Tuesday, August 23, 2005

Lawrence Upton: Two texts

Lawrence Upton at the Poetry Buzz

Coldharbour Portraits

# 1

Face of a sheep. Full face, head on and close up, becoming clouds, already fluff and without substance. White beard thick black pullover. One ear ring from an invisible ear. The other ear is a small darkness.

# 2

Of Mephistopheles, I think. Goatee chin divides a dress shirt. Ears decorative. The sounds they hear are rolls of velvet. Eyes fibre optic, through the snow, raising the temperature.

# 3

From the rear. Someone is taking him. From the rear, out of frame. Samuel Taylor Coleridge into Elvis Presley into a black-faced ram. Diorama threesome. A quiff of a raincloud puffs out of a powdered wig of dandruff. A big blockboard of haircut. The rest is painted black with a roller.

# 4

Despatch rider one way, chimpanzee the other. Two heads stuck into jelly. One skull. One life.

# 5

Earphones are the largest element. Sphere of the skull glimmers more than half transparent. Light from the west. It is daytime in the back of his head. I wonder what he's listening to. Hair short. Possibility of a beard.

# 6

All there was once has burnt up. His face is in woolly ashes. Jowls and a porous nasal cavity. Chin a frozen waterfall. Clouds in the eyes.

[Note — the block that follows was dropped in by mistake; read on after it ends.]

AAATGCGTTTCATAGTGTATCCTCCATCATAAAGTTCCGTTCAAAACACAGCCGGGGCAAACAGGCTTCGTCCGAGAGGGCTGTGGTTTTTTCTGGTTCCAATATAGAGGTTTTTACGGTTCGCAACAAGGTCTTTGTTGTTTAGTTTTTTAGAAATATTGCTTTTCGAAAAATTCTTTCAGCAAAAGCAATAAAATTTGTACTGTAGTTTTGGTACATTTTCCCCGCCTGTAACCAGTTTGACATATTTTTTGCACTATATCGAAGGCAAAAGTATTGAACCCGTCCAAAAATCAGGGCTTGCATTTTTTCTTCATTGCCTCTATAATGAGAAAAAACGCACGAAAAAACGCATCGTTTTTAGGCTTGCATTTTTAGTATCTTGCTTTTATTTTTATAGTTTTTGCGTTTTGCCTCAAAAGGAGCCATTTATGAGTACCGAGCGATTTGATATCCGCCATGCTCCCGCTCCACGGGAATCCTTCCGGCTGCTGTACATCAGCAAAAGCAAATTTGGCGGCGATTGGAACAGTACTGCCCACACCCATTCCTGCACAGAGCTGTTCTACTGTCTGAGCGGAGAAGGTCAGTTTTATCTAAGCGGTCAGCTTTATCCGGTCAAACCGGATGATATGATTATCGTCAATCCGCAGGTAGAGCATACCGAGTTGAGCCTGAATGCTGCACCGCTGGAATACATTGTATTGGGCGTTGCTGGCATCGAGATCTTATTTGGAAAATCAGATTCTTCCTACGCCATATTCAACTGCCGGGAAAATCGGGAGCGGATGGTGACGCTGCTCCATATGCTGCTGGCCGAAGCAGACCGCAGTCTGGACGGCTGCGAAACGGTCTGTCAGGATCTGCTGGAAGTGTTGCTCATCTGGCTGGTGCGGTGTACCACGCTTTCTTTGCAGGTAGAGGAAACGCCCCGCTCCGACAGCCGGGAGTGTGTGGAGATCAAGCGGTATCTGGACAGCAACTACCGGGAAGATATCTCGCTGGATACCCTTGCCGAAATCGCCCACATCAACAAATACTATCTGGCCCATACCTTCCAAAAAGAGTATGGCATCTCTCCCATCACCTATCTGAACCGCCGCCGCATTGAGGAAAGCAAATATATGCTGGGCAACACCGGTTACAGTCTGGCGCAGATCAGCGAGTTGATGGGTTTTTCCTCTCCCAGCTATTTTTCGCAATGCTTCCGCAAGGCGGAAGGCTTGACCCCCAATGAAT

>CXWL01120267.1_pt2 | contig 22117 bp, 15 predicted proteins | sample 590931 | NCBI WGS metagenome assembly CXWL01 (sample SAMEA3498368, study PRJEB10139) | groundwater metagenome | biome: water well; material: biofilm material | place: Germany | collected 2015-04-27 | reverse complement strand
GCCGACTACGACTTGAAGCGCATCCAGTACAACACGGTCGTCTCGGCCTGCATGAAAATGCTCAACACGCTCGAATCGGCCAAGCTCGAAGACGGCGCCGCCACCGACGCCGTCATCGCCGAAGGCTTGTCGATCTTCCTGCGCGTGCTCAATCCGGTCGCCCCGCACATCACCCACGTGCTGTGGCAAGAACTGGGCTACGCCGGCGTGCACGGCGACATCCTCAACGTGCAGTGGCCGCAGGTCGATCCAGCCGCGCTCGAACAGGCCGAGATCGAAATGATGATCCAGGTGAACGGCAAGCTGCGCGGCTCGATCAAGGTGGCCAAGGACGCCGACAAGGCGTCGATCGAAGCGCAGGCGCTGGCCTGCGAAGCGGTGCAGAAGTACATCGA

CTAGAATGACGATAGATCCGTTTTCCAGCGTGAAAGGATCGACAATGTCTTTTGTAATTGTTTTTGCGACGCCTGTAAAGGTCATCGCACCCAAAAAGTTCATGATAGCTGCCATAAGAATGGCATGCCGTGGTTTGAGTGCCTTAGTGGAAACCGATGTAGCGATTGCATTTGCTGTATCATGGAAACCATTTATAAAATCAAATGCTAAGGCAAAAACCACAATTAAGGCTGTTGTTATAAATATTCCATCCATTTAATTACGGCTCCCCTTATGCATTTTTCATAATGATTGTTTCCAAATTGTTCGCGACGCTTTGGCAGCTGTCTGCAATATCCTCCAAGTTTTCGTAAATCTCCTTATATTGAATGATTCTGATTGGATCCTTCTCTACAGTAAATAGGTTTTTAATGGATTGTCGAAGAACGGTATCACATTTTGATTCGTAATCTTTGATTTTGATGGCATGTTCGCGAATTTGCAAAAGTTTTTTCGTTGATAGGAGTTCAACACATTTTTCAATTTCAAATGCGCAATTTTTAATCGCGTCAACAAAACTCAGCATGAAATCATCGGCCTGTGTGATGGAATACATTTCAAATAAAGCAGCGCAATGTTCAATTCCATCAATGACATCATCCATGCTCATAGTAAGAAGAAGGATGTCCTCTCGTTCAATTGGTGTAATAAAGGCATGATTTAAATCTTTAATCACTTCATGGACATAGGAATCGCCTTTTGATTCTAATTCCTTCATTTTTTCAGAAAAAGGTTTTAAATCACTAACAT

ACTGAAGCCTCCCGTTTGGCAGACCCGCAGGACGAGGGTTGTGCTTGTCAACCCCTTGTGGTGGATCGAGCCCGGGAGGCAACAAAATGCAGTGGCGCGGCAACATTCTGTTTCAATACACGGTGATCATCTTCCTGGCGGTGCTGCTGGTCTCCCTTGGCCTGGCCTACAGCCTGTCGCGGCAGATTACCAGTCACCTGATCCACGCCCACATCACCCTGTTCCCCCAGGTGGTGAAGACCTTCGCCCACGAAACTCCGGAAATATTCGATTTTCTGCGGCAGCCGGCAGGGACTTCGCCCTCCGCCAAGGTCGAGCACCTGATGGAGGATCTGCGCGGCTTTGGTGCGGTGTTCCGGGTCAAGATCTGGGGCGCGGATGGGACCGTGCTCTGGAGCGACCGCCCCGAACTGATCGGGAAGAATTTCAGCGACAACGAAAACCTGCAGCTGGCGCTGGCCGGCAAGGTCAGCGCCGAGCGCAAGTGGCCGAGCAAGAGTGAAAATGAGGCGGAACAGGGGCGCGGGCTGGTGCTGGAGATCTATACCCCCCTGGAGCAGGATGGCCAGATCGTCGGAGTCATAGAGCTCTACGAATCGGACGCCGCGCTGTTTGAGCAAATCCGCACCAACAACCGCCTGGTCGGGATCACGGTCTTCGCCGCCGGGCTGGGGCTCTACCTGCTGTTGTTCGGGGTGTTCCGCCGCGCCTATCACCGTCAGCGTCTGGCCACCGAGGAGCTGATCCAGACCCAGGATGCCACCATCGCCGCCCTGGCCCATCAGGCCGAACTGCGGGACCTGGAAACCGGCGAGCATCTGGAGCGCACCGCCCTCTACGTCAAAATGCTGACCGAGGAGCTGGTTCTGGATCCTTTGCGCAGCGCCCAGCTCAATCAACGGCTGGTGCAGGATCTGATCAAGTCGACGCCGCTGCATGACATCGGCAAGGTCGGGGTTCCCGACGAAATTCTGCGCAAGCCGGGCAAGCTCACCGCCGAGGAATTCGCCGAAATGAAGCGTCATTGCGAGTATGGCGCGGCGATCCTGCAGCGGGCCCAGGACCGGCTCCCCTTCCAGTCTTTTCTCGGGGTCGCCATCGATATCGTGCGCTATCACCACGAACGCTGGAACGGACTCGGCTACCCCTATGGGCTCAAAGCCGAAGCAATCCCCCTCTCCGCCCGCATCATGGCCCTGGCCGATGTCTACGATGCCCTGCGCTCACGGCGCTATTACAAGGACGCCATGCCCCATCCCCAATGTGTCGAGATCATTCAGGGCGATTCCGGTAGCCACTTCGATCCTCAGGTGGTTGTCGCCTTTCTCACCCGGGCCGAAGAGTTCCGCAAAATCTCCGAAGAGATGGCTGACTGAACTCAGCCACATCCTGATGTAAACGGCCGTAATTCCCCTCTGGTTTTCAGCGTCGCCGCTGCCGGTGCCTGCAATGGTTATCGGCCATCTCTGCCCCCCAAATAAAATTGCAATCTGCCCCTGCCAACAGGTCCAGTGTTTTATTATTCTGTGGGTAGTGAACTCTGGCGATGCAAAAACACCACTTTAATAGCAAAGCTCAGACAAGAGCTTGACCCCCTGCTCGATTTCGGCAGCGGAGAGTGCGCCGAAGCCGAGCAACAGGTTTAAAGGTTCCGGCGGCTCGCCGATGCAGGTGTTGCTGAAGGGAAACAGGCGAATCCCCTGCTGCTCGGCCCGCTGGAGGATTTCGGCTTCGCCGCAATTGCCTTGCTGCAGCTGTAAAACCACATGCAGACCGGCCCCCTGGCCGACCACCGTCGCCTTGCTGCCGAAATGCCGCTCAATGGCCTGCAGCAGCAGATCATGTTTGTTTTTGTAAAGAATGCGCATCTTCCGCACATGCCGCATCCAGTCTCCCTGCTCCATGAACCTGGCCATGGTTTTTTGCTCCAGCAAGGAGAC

# 7

Her Royal Highness is accompanied by a rabbit. The rabbit is convincingly drawn. The Royal She is all hair and implication. Two ears stick up like a rude salute.

from Pictures, Cartoon Strips

A blind monkey is tapping his way, brick by brick, over a garden wall. A policeman in overalls is standing below, watching, with his wife standing beside him. From out of their backs, electric cables run to a temporary junction box on the back of a delivery lorry.

The policeman stands a little forward of his wife and is more in the street light, while overhead the sun glows in a plain blue sky; and his cheeks are clearly broken by jagged streaks of tumbling water. He is covered by small streams; across his forehead, in outline, two monkeys groom each other on a river bank.

From the left, where there is poor illumination, despite the violent sun, come men with similar faces.

From the right, walks one man, obviously sighted, carrying a camera which he does not seem prepared to use.

A small jet just clears the end of the wall, as it cuts through a portion of the picture. Beneath it, a disconsolate man seeks to use a public telephone.

One window in the street is open. Inside are visible a bed; a mirror, tilted at an awkward angle; and a small caged bird attacking its own reflection.

Lawrence Upton is a poet who works in many forms. These two texts he read at the Poetry Buzz, but they only represent one aspect of his work. I have a bulging file of small booklets, large booklets, proverb-posters, folded sheets, birthday cards, etc, not to mention his collaborative works with Bob Cobbing (they are in a separate file). See also his Reality Street volume Wire Sculptures. 'Coldharbour Portraits' was published in endNote # 2 (Canada - edited Beaulieu) & On word 1 (edited Cobbing) 'Pictures/Cartoon Strips' is due out in a book of that title from Sound and Language.

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